An ongoing and apropos question coming at me again and again: Why is it the juices from the flood seemed way more corrosive than mere saltwater?

I initially went with the less-toxic rationale, namely, most folks simply didn’t get to their goods in a timely manner – to rinse things down, per custom. However, in my case, I reached my tackle the day following the flood. I royally hosed things down. Weirdly, it didn’t help all that much. When I later returned to the rinsed tackle, the eating-away had carried on. There was surely something more sinister in this rust-making mix.

That heightened the probability that the corrosion was the result of chemical “extras”within the floodwaters. Homes and vehicles felt that eviler bite.

Chemically speaking, I think it had to do with escaped grease-cutting cleaners. I use stuff called Purple Power. A single capful added to a half gallon of water can still clean off an engine block. It loses very little of its degreasing oomph in dilution. Gallons and gallons of cleaning stuff went AWOL under Sandy’s reign. Even when a-mix with nature’s waters, those chemicals could instantly remove beneficial greases and protective oils from flooded-over objects, from furniture to fishing reels. They were essentially prepped for corrosion.

Whatever the caustic cause, many a caster is just now seeing and feeling the foul aftereffects of flood-fouled fishing gear.

FIX-UP TIPS: By the by, flood-chewed hooks and hooked rigs are almost impossible to salvage, especially if they’re still in the plastic or cellophane packaging. Problematically, they might seem to clean up, but the first kick-ass fishes will prove, at the worst possible times, the hooks had actually lost their solidity. They’ll all too easily straighten – or just plain break. Don’t risk it. Just nix ’em.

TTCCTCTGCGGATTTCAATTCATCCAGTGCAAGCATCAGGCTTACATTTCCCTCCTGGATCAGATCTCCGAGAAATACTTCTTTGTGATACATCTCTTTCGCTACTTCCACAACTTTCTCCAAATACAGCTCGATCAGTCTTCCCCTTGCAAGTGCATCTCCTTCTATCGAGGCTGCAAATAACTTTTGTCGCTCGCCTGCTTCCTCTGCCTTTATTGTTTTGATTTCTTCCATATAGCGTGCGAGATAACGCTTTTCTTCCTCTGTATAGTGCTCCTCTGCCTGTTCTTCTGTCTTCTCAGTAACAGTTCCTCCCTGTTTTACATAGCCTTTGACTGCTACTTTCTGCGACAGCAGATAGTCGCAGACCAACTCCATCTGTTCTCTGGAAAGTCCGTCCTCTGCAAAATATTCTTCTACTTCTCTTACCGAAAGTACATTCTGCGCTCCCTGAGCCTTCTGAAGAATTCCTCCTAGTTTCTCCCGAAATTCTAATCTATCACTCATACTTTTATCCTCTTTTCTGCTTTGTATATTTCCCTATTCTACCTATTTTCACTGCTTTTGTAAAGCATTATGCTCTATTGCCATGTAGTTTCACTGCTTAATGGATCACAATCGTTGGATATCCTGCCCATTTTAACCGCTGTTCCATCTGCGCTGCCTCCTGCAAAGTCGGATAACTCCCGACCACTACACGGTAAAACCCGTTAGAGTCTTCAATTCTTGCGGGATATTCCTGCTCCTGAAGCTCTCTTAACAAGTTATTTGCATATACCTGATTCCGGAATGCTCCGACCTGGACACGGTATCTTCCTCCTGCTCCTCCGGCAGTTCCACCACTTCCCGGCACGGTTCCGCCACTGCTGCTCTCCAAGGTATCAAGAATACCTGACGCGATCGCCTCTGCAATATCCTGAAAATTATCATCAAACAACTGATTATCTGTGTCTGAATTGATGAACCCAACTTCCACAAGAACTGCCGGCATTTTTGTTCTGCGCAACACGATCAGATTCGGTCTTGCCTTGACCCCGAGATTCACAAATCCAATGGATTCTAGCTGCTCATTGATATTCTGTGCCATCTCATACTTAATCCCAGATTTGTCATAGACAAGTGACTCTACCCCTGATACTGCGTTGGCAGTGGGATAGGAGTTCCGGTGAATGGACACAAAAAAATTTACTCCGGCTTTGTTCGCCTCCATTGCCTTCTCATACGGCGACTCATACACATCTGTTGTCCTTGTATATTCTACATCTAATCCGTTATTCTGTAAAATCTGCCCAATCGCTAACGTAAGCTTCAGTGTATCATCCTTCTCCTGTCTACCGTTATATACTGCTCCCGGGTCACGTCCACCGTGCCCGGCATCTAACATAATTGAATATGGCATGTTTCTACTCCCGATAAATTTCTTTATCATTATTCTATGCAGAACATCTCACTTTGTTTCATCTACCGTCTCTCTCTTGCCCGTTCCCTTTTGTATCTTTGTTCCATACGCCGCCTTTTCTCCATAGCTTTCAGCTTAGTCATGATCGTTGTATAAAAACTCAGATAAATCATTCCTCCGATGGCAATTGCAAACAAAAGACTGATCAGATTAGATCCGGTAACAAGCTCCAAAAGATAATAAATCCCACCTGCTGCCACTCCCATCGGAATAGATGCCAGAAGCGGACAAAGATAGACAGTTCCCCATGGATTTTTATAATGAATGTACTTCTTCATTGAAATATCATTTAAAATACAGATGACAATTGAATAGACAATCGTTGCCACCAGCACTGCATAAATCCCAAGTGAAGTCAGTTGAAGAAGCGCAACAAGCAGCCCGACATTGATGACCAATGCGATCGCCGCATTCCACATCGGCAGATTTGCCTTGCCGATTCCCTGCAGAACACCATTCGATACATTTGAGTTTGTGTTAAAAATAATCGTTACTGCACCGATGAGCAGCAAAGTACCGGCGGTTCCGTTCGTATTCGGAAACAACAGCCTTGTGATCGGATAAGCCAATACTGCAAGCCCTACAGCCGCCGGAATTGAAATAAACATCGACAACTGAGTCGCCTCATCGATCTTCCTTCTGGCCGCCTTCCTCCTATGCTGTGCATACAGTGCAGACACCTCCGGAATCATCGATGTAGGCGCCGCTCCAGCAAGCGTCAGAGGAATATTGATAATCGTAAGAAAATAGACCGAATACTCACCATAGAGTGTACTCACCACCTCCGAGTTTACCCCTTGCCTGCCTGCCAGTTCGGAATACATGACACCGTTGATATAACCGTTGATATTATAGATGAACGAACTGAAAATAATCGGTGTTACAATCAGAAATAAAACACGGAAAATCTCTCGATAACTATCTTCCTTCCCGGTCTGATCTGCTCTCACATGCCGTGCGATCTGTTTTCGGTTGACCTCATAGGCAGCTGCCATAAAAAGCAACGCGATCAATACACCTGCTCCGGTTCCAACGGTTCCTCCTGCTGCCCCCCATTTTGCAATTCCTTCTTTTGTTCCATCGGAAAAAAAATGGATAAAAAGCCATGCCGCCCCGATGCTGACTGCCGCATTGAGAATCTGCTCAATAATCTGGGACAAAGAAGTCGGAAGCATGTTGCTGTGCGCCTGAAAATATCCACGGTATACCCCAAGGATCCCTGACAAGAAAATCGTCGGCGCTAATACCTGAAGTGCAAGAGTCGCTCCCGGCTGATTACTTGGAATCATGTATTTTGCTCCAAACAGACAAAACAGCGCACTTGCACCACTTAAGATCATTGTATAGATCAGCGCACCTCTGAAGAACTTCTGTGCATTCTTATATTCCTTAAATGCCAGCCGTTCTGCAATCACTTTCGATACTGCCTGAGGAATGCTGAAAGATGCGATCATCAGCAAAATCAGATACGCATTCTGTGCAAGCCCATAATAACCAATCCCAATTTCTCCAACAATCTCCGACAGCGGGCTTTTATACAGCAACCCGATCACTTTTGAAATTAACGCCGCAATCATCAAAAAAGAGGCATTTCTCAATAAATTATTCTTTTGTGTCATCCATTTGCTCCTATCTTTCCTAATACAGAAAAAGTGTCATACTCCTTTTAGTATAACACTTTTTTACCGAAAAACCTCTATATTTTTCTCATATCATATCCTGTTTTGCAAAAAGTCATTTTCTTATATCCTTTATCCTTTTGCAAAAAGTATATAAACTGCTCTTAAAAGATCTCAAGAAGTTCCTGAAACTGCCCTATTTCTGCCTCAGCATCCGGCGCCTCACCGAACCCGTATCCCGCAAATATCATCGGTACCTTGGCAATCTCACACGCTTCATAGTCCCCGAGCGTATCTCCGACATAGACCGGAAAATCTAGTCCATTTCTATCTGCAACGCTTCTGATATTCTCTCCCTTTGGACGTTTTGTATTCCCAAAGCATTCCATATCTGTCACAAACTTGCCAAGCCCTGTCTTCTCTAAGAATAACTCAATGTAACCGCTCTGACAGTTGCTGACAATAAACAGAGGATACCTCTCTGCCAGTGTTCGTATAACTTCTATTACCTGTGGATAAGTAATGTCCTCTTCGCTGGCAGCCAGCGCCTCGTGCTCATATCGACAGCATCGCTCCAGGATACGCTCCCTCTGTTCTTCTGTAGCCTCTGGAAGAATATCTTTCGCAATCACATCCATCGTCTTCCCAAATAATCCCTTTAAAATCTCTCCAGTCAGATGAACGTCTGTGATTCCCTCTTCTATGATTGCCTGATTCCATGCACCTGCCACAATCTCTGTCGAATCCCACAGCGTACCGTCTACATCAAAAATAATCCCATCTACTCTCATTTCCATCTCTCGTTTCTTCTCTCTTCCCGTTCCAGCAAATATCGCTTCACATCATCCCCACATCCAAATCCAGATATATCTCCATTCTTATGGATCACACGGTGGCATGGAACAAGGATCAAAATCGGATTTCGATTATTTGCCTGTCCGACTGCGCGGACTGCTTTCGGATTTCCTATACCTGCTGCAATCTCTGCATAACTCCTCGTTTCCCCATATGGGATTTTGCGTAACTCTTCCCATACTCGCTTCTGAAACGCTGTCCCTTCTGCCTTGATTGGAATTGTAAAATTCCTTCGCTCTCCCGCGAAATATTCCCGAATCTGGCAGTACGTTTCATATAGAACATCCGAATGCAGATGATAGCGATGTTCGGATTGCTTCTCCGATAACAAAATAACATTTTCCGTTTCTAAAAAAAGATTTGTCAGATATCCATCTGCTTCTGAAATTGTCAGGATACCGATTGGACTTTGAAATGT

Flood-wounded plugs are highly salvageable, once you squirt off the rust stains with Whink, and also replace not just the hooks, but also the split rings.

Speaking of which, many mass-produced plugs have piss-poor split rings, made of base metal. Replace with stainless rings. And use a split-ring opening tool when handling them. I’ve seen even top-notch split rings, vital to a plug’s action, bent out of shape by over-prying with the likes of a penknife. Once misshapen, they can screw up the treble’s waggle, part of a plug’s overall play. Also remember to replace a wounded plug’s lead swivel, a piece of tackle that can seemingly look fine on the outside while being terminally ill on the inside.

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The social media circle I hang within – and that circle now radiuses out to Australia and Germany – indicates the most significant things in most daily lives are family and pets. That actually gives me profound hope in true humanity, as opposed to that we see in political circles – and the daily news.

That said, the Boston massacre was the first terrorist act I lived through within the Facebook realm and I clearly saw – and felt – how profound terroristic evil can instantly pierce the inner core of everyone’s lives.